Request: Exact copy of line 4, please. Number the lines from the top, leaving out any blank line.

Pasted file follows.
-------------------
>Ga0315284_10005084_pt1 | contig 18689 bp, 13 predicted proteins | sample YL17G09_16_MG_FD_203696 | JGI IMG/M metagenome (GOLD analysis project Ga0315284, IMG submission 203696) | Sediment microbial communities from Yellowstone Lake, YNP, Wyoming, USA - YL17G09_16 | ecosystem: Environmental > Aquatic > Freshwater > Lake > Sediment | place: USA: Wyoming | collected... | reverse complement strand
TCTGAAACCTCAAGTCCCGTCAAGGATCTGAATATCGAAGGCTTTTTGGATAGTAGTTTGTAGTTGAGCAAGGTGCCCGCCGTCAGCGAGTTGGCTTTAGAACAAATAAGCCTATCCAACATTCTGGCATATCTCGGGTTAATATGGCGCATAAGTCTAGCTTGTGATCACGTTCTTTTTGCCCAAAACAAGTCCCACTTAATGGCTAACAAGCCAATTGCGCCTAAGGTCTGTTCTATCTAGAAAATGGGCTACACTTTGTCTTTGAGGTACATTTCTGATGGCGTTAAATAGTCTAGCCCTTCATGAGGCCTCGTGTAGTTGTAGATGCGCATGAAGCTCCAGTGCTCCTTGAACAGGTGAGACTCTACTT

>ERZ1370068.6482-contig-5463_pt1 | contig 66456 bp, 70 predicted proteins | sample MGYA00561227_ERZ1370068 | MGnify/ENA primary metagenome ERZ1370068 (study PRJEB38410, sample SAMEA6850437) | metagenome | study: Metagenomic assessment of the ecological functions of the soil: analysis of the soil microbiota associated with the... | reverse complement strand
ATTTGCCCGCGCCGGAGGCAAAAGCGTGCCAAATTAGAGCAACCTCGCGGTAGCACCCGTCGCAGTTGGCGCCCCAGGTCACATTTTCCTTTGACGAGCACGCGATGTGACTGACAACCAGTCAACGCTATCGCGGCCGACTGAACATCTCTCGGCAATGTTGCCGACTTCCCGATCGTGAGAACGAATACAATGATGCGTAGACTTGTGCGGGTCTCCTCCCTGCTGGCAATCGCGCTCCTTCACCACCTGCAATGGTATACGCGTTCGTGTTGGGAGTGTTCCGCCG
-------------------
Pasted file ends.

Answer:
ATTTGCCCGCGCCGGAGGCAAAAGCGTGCCAAATTAGAGCAACCTCGCGGTAGCACCCGTCGCAGTTGGCGCCCCAGGTCACATTTTCCTTTGACGAGCACGCGATGTGACTGACAACCAGTCAACGCTATCGCGGCCGACTGAACATCTCTCGGCAATGTTGCCGACTTCCCGATCGTGAGAACGAATACAATGATGCGTAGACTTGTGCGGGTCTCCTCCCTGCTGGCAATCGCGCTCCTTCACCACCTGCAATGGTATACGCGTTCGTGTTGGGAGTGTTCCGCCG